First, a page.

Monday, November 15, 2010, 04:50 pm PT (07:50 pm ET)
Google's Android racing against Apple's iOS to deliver tap-to-buy featuresThe latest battle to emerge in the war between Google's Android and Apple's iOS is the race to add support for Near Field Communications, a chip that enables users to tap their phone to initiate secure transactions.
Google chief executive Eric Schmidt demonstrated a prototype Android phone at the Web 2.0 Summit today, focusing on features of the next major release of the Android OS, codenamed Gingerbread. A primary feature of the new release will be support for NFC, according to a report by TechCrunch.
Google plans to release Gingerbread "soon," with Schmidt saying it will happen within the next few weeks. The company released its last major distribution and SDK of Android OS 2.2 "Froyo" in May 2010, but Android phones are just now getting updated by the mix of hardware vendors and service providers who customize Android to their own handset and add layers of custom software, storefronts, and other bundled additions.
The addition of NFC to the upcoming Gingerbread release was a surprise, and particularly interesting because open software projects like Android can't really deliver surprises unless their development is not really open. Google effectively closes the open community of development on Android to deliver new releases with just a few select partners prior to delivering a major new release, at which point the software is again opened for volunteers to contribute towards.
Apple and NFC
Apple has been working to deliver NFC as an iPhone feature for at least a year, with reports of iPhone prototypes using RFID (Radio-Frequency IDentification) chips first surfacing last November.
This August, Apple hired Benjamin Vigier, who has been working with NFC technology since 2004. His previous role was project manager for mobile wallet, payment and NFC at mFoundry, a company that specializes in mobile payments.
In October, news broke that Apple had partnered with Gemalto, a Dutch security vendor involved in the NFC market, to deliver an open SIM that could be used to sell iPhones that work on any carrier, without requiring a SIM card tied to a specific one.
In addition to working across carriers and allowing users to select and activate service plans for their phone during the ordering process, the chip is also expected to provide NFC transaction features, authenticating users so they can make purchases directly from their phone without swiping a separate credit card. NFC is already widespread in some markets, including Japan.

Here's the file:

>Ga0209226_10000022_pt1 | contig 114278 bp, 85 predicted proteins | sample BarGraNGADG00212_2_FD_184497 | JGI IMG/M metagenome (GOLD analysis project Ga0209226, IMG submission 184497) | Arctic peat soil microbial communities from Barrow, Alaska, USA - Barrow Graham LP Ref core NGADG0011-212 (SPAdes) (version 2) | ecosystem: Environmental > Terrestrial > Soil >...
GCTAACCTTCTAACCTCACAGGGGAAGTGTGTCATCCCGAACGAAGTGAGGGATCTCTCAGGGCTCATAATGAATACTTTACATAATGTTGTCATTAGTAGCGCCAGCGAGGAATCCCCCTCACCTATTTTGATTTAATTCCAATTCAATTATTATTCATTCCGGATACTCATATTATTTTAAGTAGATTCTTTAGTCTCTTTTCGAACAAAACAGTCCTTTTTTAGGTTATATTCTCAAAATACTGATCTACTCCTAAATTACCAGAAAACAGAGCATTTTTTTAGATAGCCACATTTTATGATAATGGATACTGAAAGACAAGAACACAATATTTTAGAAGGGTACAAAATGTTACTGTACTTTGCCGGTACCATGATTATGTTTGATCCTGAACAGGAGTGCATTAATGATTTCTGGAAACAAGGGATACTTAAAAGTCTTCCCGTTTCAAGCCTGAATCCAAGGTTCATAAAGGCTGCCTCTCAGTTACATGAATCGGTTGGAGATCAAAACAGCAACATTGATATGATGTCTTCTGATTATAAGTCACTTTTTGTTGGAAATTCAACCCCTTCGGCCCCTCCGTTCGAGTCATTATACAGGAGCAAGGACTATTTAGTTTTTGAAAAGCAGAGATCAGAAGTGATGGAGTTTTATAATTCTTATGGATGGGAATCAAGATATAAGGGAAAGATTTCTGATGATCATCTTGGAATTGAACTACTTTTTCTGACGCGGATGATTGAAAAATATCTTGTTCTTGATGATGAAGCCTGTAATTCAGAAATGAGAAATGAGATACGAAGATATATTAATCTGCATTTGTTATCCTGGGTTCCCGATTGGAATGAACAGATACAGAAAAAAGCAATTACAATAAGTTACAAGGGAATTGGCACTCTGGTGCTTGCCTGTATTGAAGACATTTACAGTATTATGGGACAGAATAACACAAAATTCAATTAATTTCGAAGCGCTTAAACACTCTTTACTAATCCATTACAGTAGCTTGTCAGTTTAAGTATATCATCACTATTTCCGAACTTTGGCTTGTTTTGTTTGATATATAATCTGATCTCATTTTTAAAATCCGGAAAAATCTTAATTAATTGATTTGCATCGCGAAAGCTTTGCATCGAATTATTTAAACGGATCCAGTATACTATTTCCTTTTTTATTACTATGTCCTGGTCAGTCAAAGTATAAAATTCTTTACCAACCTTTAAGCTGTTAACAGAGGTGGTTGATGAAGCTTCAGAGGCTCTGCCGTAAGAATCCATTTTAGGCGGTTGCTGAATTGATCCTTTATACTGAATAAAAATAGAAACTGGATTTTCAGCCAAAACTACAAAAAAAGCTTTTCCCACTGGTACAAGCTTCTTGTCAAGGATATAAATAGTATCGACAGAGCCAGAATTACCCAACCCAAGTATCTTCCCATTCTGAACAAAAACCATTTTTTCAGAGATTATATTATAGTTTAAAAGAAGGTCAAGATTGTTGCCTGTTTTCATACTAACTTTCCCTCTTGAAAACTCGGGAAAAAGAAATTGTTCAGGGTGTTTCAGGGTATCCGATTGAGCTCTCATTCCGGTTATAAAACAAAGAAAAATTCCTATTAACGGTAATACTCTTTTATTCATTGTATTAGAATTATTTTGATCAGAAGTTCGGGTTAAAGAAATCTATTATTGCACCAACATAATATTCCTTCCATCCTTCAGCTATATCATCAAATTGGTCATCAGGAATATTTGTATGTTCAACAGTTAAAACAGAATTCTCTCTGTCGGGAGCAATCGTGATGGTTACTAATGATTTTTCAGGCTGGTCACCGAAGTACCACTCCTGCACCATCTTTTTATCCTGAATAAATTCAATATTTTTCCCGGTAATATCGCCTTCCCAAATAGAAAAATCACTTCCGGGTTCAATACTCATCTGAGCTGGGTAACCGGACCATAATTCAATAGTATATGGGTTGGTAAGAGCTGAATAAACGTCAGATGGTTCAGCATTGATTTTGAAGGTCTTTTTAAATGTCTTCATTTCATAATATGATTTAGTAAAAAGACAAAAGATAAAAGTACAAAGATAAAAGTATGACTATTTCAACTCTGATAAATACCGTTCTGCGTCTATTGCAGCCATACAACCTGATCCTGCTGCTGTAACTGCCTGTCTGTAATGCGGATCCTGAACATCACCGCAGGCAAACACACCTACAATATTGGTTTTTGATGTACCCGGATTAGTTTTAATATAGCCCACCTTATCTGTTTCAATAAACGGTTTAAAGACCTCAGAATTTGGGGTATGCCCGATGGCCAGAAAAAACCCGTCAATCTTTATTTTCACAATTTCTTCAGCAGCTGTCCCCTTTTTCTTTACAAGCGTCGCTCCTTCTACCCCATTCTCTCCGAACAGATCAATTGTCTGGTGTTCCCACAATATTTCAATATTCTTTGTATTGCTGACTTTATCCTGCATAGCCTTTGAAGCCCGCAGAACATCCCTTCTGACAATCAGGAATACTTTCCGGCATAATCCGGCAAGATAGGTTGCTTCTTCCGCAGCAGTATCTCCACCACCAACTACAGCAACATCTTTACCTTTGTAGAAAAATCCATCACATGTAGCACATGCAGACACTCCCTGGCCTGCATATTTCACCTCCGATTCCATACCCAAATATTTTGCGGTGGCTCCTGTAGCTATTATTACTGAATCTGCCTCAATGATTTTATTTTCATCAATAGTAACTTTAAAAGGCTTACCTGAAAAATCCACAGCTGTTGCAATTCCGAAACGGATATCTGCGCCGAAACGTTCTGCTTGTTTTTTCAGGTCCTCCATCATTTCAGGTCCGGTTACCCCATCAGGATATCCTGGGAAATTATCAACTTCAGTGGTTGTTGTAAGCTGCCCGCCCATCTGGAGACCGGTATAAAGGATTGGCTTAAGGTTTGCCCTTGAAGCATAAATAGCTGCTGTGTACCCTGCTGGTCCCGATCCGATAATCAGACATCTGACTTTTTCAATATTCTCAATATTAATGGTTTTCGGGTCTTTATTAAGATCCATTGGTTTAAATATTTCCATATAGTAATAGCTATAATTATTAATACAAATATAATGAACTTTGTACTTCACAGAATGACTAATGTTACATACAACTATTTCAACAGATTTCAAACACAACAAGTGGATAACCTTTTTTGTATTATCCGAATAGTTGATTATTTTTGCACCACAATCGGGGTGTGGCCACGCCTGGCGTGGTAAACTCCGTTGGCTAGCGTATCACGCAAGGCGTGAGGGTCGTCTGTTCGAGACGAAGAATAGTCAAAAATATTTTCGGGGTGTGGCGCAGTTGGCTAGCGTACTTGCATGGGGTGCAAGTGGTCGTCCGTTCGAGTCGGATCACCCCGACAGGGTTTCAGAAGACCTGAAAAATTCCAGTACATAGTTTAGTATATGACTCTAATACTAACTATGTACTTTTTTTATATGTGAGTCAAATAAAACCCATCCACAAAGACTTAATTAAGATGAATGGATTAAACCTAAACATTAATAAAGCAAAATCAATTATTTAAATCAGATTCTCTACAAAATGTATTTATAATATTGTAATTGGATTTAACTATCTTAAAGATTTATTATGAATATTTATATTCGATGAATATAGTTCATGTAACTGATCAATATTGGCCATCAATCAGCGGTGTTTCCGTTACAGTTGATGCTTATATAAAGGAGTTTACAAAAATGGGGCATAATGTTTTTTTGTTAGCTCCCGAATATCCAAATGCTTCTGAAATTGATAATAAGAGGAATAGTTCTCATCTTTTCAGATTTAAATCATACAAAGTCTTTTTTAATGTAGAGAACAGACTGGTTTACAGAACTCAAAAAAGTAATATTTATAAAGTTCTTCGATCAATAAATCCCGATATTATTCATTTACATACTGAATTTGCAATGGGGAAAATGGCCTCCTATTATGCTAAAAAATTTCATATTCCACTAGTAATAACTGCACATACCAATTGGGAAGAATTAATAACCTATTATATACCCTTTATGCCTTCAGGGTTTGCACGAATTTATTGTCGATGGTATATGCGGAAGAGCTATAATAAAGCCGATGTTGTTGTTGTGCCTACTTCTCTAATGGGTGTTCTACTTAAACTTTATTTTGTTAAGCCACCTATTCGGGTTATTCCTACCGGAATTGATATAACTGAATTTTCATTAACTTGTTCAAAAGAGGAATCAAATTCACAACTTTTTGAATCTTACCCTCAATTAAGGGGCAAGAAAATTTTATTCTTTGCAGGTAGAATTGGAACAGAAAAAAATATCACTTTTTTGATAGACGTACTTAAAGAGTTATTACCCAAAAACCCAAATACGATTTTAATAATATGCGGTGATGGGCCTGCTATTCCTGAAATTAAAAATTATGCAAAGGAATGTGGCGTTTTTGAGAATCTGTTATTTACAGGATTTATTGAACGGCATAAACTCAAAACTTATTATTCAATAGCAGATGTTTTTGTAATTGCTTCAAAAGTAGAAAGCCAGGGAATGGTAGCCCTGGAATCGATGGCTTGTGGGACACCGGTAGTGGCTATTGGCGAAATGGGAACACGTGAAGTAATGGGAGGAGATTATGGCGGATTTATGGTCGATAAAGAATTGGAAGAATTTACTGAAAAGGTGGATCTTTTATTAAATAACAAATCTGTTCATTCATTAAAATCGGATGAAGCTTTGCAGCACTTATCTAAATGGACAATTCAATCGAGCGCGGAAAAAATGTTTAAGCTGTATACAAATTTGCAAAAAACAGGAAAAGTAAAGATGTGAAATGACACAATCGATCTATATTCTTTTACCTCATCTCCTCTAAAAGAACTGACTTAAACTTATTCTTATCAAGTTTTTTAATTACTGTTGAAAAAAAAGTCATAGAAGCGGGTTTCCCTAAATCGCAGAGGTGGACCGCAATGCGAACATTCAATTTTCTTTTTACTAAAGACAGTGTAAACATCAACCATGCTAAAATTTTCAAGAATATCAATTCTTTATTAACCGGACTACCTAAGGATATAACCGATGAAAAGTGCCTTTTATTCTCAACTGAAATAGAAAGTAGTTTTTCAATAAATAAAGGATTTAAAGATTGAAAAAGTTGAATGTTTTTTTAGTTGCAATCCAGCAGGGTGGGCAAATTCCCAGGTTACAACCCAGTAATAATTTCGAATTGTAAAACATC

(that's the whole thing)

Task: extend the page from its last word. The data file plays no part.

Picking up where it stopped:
Google has regularly added new features to Android to keep it differentiated from Apple's iPhone. It debuted support for a digital compass feature in the T-Mobile G1 in September 2008, a feature Apple later added to the iPhone 3GS the following summer. Google's partners also beat Apple in delivering higher resolution screens by about six months, although Apple's Retina Display on the iPhone 4 set a new standard in hardware.
Apple has pulled out some first features of its own, including iPhone 4's integrated FaceTime video conferencing and a 6-axis gyroscope. Apple and Google are also battling for supremacy in mobile ad sales, mobile software sales, music stores and streaming features, and support for enterprise features, where Android trails iOS significantly.
Apple and Google each have unique core strengths that enable them to either get features to market quicker (as Google does in partnering with multiple hardware vendors) or bring features to a large installed base faster (as Apple can in exercising control over the whole device platform).
Apple is also engaged in bidirectional patent disputes with Android vendors, including Motorola and HTC, but not with Google itself. Apple's partner in NFC, Gemalto, has sued Google directly for alleged infringement of its Java Card technology in Android, a suit that also names HTC, Samsung, and Motorola.
Google is also the target of a lawsuit by Oracle over the use of Java patents, a case that is not directly connected to Apple but does involve its close partner.
Apple and Google continue to partner in other areas, with Google supporting Apple's WebKit project and paying the company for directing search queries from Safari, both on the desktop and from iOS devices.
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